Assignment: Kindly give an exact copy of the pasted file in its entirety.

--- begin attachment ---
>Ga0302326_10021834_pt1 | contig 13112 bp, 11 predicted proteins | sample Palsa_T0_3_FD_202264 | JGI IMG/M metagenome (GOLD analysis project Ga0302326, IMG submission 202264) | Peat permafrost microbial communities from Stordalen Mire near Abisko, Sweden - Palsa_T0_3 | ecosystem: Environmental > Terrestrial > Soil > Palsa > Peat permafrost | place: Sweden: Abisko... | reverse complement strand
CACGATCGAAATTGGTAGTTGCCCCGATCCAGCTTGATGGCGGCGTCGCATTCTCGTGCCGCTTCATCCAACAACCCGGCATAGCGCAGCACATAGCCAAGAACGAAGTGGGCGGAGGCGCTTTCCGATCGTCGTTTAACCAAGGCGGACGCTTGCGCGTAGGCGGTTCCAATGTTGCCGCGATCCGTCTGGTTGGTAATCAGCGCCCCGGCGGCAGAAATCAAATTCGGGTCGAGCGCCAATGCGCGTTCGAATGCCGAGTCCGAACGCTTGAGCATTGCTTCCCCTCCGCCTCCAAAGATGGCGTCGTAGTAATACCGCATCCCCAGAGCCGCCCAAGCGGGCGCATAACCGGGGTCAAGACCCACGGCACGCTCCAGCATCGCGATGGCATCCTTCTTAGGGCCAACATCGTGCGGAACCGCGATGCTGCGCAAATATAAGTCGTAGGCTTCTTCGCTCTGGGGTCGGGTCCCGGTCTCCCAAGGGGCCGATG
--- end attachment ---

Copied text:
>Ga0302326_10021834_pt1 | contig 13112 bp, 11 predicted proteins | sample Palsa_T0_3_FD_202264 | JGI IMG/M metagenome (GOLD analysis project Ga0302326, IMG submission 202264) | Peat permafrost microbial communities from Stordalen Mire near Abisko, Sweden - Palsa_T0_3 | ecosystem: Environmental > Terrestrial > Soil > Palsa > Peat permafrost | place: Sweden: Abisko... | reverse complement strand
CACGATCGAAATTGGTAGTTGCCCCGATCCAGCTTGATGGCGGCGTCGCATTCTCGTGCCGCTTCATCCAACAACCCGGCATAGCGCAGCACATAGCCAAGAACGAAGTGGGCGGAGGCGCTTTCCGATCGTCGTTTAACCAAGGCGGACGCTTGCGCGTAGGCGGTTCCAATGTTGCCGCGATCCGTCTGGTTGGTAATCAGCGCCCCGGCGGCAGAAATCAAATTCGGGTCGAGCGCCAATGCGCGTTCGAATGCCGAGTCCGAACGCTTGAGCATTGCTTCCCCTCCGCCTCCAAAGATGGCGTCGTAGTAATACCGCATCCCCAGAGCCGCCCAAGCGGGCGCATAACCGGGGTCAAGACCCACGGCACGCTCCAGCATCGCGATGGCATCCTTCTTAGGGCCAACATCGTGCGGAACCGCGATGCTGCGCAAATATAAGTCGTAGGCTTCTTCGCTCTGGGGTCGGGTCCCGGTCTCCCAAGGGGCCGATG